Thursday, May 23, 2002

Does this mean I come with course credit?

Yes, I do check my page referrals. I find the most fascinating things that way. Jason Hsu has, among his many pages, one called The Truths of Education that mentions me in the context of Shauna Gale. You may remember my response to the Yale graduate who wrote a long letter to the Atlanta Journal-Constitution complaining that her degree wasn't helping her get a job. Jason points you at several other responses, then says:
Most of the people who responded had valid points but should have directed their anger towards the sales propaganda of the Educational Establishment.
I agree wholeheartedly. Ms Gale was badly misled by Yale's recruiters and her faculty advisors, who are in part responsible for her current predicament. Her high school (and earlier) advisors share some of the blame, as well, for not teaching her how to "shop" for a college. She wasn't stupid: It simply never occurred to her that Yale's interests weren't necessarily in her best interests. Schools do not (intentionally) teach students to be skeptical of the educational system itself. Ms Gale could have brought some healthy skepticism to the table herself: That she did not is probably her biggest mistake.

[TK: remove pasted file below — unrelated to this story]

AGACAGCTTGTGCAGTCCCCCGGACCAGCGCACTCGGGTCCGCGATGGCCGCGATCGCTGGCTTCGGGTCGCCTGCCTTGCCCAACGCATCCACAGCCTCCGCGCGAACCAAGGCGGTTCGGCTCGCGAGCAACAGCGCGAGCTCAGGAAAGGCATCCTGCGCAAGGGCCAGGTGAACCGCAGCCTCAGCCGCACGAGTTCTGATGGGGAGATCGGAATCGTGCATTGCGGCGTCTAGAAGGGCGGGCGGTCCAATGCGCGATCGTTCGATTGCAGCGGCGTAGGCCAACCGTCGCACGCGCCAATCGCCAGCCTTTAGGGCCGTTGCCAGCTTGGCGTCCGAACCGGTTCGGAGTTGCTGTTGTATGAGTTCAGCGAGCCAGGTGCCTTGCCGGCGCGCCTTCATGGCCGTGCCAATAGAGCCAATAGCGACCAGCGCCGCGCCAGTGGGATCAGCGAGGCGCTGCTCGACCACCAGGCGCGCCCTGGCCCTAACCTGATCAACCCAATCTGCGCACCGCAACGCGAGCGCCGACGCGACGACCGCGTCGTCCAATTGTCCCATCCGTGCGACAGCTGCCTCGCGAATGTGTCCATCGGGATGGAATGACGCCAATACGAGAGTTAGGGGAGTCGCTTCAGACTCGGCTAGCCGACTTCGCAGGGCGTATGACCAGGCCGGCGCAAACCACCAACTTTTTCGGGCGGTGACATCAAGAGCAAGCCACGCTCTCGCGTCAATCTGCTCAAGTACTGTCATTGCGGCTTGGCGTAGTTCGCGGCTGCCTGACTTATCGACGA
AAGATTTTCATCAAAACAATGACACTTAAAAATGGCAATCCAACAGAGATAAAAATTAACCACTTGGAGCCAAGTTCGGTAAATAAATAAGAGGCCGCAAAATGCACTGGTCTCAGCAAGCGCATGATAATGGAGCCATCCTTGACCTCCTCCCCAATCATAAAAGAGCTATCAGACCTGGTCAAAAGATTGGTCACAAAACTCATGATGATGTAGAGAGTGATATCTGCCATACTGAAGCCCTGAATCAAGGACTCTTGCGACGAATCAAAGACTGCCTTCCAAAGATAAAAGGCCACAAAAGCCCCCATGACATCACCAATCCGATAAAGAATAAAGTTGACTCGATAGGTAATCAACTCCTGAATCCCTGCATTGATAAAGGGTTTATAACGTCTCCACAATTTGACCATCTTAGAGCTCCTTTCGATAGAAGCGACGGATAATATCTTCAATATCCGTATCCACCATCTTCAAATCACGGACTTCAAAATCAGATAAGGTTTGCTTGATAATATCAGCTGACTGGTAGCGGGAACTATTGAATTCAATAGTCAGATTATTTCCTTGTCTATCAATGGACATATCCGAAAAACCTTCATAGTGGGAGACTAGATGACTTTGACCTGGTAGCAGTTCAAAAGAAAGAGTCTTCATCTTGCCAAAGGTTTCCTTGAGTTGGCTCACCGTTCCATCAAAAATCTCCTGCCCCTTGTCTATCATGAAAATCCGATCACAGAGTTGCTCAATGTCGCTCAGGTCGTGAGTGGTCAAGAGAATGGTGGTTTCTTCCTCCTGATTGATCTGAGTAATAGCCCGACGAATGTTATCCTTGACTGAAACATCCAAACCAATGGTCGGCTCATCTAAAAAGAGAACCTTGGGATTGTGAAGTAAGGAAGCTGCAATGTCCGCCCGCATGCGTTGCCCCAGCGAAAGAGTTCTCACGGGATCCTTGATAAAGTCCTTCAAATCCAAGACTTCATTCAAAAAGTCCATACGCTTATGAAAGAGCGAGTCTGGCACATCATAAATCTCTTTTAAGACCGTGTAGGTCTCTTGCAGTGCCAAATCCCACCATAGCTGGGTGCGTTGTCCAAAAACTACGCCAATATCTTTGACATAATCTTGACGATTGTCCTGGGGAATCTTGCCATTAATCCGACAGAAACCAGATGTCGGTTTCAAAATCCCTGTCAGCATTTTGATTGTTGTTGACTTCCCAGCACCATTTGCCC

At the time, I said:
It is in Yale's -- any college's -- financial interest to keep you in school and continue paying tuition. Whether you're qualified for a job when you leave doesn't affect them at all. Perhaps you've seen those late-night commercials for training institutes promising you a lucrative future in dental hygiene. Compare and contrast with Yale's recruitment brochures.
Anyway, this The Truths of Education page (I'm flattered to be included) is a collection of articles and reports describing the many ways in which schools fail (some the school's fault, some the kids'), comprising a decent "buyer beware" for the college-bound student. Would that there were many more pages like it.

No comments: